DF: I’m not afraid of technical challenges. I have spent many years working with artists printing and collaborating on Fine Art Limited Edition Prints and artist books, there are over 400 printers proofs in my drawers from my years at Studio One, Criterion Press, the Edition +Artist Book Studio and Lewis Editions. I retired from printing and working with others in 2010, but one thing I understand from those experiences is how to work through technical issues. I like to be prepared for anything, so that while the works in the flow of making the technical aspect doesn’t distract me from what’s important.

The concertina format has specific challenges, the folding and unfolding has a beat so to speak and the more folds the more rhythm but also more problems. For example, needing to have seamless joins for the flow of movement, the maths involved in the folding sections to keep the book straight as well as printing over the joins and printing long sections on a press. I basically only make unique pieces, so there is always the possibility that I will print the wrong thing in the wrong place or in the wrong colour. I have lost whole books like that many times in the past, it’s just the risk in making unique works the way I do.

This book had a flow from the beginning and I felt it knew where it was going right from the start. I just needed to have everything prepared, which is a sort of meditation before the printing begins and after the preparation as I don’t predetermine the final look of the book, like where elements are printed. I do know how I want the book to be in terms of the structure but I leave space to let the piece grow until I feel it is complete in nature. Working that way can be a risk, but as I said, this book seemed to know where it was going from idea to realisation.

Q: What other projects are you working on?

DF: I’m working towards my exhibition titled Refuge at Port Jackson Press in November. It is a new series of prints around the displacement of flora and fauna created by the urban development in Canberra.

I’m continuing to cut lino blocks, there are hundreds in my drawers all filed in categories, but I have moved up out of the garden to larger trees and more birds. In Canberra the government is putting in the light rail and around 450 trees have been removed (the number changes as to what you read). I started to think about the impact of urban growth on the flora and fauna in Canberra. I also noticed that the magpies and pied currawongs seemed to be more aggressive and other birds were more frequent in the suburb. Pied currawongs generally live in the trees and leave the ground foraging to the magpies, but they share territory. It seems that family groups of birds have become refugees as the many trees have been removed, those trees must have supported many family groups and other bird species. I have been cutting and documenting some of the grander trees in my suburb and surrounding area as well as the birds. The habitat keeps shifting and will continue as Canberra grows creating more displacement though this is a local problem it has references to global displacements.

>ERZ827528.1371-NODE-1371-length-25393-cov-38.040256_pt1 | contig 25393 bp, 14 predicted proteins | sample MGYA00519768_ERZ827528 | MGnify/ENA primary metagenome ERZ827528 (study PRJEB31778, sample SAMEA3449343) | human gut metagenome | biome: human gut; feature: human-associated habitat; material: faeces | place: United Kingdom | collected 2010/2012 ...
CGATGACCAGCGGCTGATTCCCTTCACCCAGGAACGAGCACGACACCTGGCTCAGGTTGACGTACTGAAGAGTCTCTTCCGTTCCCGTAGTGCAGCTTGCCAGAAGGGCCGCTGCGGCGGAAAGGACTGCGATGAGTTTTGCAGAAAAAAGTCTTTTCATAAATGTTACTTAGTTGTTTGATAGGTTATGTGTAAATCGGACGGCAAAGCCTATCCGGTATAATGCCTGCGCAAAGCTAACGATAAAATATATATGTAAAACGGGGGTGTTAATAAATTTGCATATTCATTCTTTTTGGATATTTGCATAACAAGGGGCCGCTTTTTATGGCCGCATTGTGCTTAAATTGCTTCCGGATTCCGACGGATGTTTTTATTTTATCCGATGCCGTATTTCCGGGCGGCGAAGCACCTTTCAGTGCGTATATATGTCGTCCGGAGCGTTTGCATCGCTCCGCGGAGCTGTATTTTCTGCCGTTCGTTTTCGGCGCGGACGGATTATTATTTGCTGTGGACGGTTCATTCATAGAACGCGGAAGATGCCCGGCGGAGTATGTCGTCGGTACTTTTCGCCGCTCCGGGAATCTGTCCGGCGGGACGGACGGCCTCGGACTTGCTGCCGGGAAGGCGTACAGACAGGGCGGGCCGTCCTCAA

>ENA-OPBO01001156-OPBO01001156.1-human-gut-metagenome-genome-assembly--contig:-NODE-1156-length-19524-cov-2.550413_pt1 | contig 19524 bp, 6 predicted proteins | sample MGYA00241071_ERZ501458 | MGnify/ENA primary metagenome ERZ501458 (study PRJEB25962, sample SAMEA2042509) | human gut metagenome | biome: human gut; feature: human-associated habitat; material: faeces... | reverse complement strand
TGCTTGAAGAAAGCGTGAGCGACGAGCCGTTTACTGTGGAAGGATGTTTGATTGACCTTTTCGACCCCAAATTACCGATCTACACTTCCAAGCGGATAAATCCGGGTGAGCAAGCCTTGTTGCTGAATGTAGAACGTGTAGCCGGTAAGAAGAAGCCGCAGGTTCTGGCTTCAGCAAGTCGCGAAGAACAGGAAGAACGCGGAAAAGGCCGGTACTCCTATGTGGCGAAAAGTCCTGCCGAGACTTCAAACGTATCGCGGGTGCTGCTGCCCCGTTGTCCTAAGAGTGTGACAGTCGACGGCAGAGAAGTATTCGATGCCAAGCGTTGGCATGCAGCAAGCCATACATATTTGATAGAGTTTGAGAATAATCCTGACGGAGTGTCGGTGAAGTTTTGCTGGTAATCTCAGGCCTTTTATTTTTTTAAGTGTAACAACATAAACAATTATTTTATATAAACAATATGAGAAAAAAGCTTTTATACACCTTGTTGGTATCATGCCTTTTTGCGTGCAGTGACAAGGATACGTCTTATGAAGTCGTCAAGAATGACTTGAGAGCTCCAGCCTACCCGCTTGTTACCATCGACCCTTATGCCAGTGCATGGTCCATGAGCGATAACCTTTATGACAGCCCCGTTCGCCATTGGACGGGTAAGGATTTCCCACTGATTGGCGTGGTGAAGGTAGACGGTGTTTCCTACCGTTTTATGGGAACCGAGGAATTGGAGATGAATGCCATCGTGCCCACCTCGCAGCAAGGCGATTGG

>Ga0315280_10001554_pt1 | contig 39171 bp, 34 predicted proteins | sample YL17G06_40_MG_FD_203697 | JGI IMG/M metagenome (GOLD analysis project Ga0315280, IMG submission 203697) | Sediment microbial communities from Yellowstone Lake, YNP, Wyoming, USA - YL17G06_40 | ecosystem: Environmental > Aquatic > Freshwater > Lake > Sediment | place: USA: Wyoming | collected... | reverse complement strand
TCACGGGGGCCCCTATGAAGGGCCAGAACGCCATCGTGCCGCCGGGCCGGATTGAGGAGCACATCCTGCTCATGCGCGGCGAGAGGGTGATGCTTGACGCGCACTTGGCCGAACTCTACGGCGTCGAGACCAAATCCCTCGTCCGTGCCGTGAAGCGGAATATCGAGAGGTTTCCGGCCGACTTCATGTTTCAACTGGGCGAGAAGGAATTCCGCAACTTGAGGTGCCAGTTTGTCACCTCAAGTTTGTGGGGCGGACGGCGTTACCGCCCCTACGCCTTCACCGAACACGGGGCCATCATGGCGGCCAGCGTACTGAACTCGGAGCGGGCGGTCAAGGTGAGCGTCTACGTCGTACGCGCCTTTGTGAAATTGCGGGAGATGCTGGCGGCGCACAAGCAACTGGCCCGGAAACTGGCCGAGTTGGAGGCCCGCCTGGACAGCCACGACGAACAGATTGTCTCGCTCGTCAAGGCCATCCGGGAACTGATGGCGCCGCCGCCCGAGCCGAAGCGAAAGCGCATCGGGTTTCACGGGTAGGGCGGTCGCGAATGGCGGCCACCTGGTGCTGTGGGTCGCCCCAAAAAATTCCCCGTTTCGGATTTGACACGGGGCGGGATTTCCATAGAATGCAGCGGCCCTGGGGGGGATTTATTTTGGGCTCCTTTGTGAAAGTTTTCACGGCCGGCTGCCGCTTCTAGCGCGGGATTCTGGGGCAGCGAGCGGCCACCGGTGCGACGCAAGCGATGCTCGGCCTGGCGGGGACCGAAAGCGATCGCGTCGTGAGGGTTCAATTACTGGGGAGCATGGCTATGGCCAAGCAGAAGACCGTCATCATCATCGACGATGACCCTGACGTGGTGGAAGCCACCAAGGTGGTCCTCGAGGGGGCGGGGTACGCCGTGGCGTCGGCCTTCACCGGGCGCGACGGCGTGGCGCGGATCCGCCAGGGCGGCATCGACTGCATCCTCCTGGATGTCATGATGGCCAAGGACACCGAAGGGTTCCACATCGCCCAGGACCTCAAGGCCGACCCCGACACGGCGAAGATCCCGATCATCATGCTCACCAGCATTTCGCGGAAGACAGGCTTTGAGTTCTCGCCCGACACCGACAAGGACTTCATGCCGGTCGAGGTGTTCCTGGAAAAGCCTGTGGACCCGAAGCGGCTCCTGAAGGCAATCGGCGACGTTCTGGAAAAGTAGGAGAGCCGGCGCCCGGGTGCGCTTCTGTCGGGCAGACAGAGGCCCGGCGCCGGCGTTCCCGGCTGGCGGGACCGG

I have made many artist books in regards to the asylum seeker / refugee dilemma and our role in the problem. Recently an artist book of mine titled 1903 – The Grey Sea, concerning the 1903 asylum seekers recorded as being drowned at sea coming to Australia by the Australian Border Deaths Database, has been selected as a finalist in the 2017 Banyule Award for Works on Paper.

I feel that as a visual artist I can only make work that entices us to think about the larger issues and I like to make objects of beauty that perhaps seduce us to keep thinking about those issues.

The 2017 Geelong Acquisitive Print Awards is at Geelong Art Gallery until 8 October.